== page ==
Real world evidence – the art of the possible
When most of the world went into lockdown in March due to the COVID-19 emergency, health services across the UK understandably repurposed activity to deal with an increase in COVID patients needing inpatient care and support. The worry for many working in the NHS, and scientists like me who deploy data to help inform the delivery of health services, was that patients with other potentially life threatening illnesses were staying away from their GP or hospital for fear of catching the virus. There was even talk that people were fearing a COVID-19 diagnosis more than a diagnosis of cancer. This nagging worry was based on anecdotal evidence of course – something that scientists never like to rely on. But at the time there was no data available to tell us whether it was actually true or not.
This was why DATA-CAN: The Health Data Research Hub for Cancer sought real world evidence – specifically in the form of real-time data direct from NHS cancer centres – to help us understand what was happening. Working with the UCL Institute for Health Informatics, we set about collecting real-time data from cancer centres across the UK to give us a detailed insight into the effect of the pandemic on cancer services and most importantly cancer patients.
There is a common misconception that data collection always needs to be complex, burdensome and requiring months of in-depth analysis to yield anything truly useful. However, a global pandemic clearly challenged the notion of waiting months for data as by that stage it would be too late.
We chose two parameters that we could measure on a weekly basis across the entirety of the UK, comparing our results with pre COVID-19 data so as to capture the direct effects of COVID-19 on both the diagnostic pathway and the treatment pathway of cancer:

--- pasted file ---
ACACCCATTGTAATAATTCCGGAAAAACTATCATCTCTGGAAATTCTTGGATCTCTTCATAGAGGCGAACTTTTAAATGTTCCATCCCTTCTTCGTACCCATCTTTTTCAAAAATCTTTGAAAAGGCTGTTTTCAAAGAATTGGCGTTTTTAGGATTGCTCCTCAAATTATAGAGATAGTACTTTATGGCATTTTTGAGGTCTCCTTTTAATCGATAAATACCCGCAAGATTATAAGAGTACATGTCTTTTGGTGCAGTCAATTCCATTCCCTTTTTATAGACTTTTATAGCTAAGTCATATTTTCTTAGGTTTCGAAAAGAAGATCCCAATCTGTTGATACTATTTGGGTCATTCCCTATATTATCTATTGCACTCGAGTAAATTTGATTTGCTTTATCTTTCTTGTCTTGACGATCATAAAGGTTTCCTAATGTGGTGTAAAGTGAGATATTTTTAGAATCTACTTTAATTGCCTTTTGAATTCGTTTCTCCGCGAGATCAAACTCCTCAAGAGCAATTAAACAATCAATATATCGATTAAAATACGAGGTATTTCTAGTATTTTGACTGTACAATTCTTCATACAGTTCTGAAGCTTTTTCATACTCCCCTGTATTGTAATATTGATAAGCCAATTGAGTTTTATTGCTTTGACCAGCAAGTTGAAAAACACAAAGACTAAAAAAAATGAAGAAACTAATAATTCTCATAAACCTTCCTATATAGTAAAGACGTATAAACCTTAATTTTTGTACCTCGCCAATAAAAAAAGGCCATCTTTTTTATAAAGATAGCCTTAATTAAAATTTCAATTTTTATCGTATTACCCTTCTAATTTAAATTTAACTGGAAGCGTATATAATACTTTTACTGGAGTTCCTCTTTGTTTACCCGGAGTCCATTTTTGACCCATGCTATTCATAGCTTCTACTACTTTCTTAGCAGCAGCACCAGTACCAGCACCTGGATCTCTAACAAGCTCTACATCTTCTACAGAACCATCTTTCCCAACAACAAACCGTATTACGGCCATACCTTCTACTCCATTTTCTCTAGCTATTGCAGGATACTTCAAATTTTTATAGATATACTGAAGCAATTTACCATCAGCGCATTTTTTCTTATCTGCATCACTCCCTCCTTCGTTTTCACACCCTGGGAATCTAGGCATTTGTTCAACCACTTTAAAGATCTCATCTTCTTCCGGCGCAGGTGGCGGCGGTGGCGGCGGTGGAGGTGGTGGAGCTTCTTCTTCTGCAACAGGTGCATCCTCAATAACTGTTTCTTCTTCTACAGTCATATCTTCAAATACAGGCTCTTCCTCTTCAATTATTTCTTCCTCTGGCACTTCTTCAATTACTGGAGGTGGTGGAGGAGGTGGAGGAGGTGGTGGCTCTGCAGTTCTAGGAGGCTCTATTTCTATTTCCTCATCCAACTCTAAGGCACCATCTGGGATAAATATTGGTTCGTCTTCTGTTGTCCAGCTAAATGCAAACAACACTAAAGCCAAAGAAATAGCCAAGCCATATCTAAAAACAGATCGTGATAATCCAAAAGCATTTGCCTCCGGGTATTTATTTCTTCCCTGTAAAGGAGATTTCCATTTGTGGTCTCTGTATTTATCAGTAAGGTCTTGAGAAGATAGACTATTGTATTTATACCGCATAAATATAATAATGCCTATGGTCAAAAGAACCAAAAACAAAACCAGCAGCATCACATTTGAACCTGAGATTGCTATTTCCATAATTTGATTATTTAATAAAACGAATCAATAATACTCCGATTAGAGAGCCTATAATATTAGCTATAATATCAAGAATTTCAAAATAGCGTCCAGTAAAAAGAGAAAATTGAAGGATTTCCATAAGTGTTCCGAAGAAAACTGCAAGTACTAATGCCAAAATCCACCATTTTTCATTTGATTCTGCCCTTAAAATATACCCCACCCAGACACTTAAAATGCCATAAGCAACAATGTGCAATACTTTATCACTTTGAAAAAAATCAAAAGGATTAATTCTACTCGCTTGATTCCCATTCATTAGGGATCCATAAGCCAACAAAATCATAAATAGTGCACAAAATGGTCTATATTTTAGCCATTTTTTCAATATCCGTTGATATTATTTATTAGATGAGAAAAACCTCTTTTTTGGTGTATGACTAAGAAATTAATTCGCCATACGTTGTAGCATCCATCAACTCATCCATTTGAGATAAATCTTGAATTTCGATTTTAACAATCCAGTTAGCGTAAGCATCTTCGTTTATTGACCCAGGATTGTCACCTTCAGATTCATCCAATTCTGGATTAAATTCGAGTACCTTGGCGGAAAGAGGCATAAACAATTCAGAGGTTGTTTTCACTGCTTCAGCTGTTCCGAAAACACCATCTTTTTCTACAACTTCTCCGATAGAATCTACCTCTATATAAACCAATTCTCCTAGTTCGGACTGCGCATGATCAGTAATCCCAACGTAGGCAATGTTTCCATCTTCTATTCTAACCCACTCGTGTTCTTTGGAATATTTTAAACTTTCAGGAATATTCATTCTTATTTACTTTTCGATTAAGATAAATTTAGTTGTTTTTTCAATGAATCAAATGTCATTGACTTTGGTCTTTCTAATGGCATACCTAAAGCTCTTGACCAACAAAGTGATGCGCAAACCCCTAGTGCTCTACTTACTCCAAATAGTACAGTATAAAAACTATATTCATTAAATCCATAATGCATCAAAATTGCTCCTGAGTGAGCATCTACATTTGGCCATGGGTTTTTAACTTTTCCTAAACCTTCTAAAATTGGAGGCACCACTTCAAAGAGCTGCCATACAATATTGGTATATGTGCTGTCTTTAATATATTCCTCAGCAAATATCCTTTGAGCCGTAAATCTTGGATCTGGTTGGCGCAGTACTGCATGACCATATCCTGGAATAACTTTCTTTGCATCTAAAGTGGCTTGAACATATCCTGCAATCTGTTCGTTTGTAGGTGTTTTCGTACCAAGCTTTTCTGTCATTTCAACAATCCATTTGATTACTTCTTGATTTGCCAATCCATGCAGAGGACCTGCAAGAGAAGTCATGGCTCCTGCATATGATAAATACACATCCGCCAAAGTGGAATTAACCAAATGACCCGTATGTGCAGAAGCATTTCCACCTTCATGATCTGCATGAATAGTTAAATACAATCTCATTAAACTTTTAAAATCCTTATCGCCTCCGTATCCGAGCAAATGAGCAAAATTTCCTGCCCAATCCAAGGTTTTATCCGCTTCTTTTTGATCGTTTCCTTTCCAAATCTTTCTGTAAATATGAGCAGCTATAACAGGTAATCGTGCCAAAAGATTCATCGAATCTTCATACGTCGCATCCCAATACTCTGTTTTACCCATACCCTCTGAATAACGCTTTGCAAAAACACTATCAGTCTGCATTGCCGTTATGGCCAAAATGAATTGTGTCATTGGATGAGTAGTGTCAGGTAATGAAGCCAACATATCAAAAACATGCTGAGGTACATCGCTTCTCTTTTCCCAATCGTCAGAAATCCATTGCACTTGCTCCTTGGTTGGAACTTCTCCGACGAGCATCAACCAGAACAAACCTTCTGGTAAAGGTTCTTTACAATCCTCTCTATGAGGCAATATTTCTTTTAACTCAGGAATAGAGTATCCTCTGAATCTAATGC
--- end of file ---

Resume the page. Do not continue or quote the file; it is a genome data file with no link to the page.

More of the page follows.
- The ‘2 Week Waiting’ or ‘red flag’ referral time for cancer (our early warning system to confirm or dismiss the suspicion of cancer)
- Chemotherapy attendance (our proxy measure of the ‘health’ of the cancer treatment service).
During the lockdown period, we found that there was a 76 per cent decrease in urgent referrals from GPs for people with suspected cancers, and a 60 per cent decrease in chemotherapy appointments for cancer patients compared to pre-COVID-19 levels. We could also see that disruption was being felt across the entire cancer pathway, including a significant reduction in cancer research and clinical trials that many patients and clinicians rely on to deliver the best and most innovative care.
Worryingly, when we modelled our findings to look at excess cancer deaths caused by the pandemic, we found the impact to be significant with the potential for 7,165 to 17,915 additional deaths. But we can reduce this risk if we act quickly to restore cancer services
Our research and use of real world evidence has had significant impact and reach – demonstrating the art of the possible. In the UK, the results were shared with the UK’s four chief medical officers, as well as the national cancer director and SAGE committee, contributing to the decision to restore cancer services. Our modelling is still widely quoted in the mainstream media and recently at the Health and Social Care Select Committee in an evidence session with the health secretary Matt Hancock. Internationally, our work was presented to the World Health Organisation’s European annual meeting and other health systems are now following a similar approach of collecting and analysing real-time data.
Thankfully, recent data has shown that we have started to see some recovery in 2 week waiting times and chemotherapy appointments in health services. But the picture is mixed with some cancer types, such as lung, faring worse than others.
The commitments from the Government that cancer services should not be affected as we start to see a rise in COVID cases and hospital admissions is welcome. As is the national ‘Help Us Help You’ campaign to encourage people to seek medical attention for worrying symptoms.
I would like to emphasise this point – if you have any worrying symptoms such as a lump on your breast or blood in your pee or poo, please go to your GP as soon as possible so that you can be referred on to specialist services to confirm or deny the suspicion of cancer.
Cancer must not become the forgotten C in the COVID-19 crisis. DATA-CAN is putting all of its efforts into using real world evidence to make sure that this is not the case. Remember – data can save lives.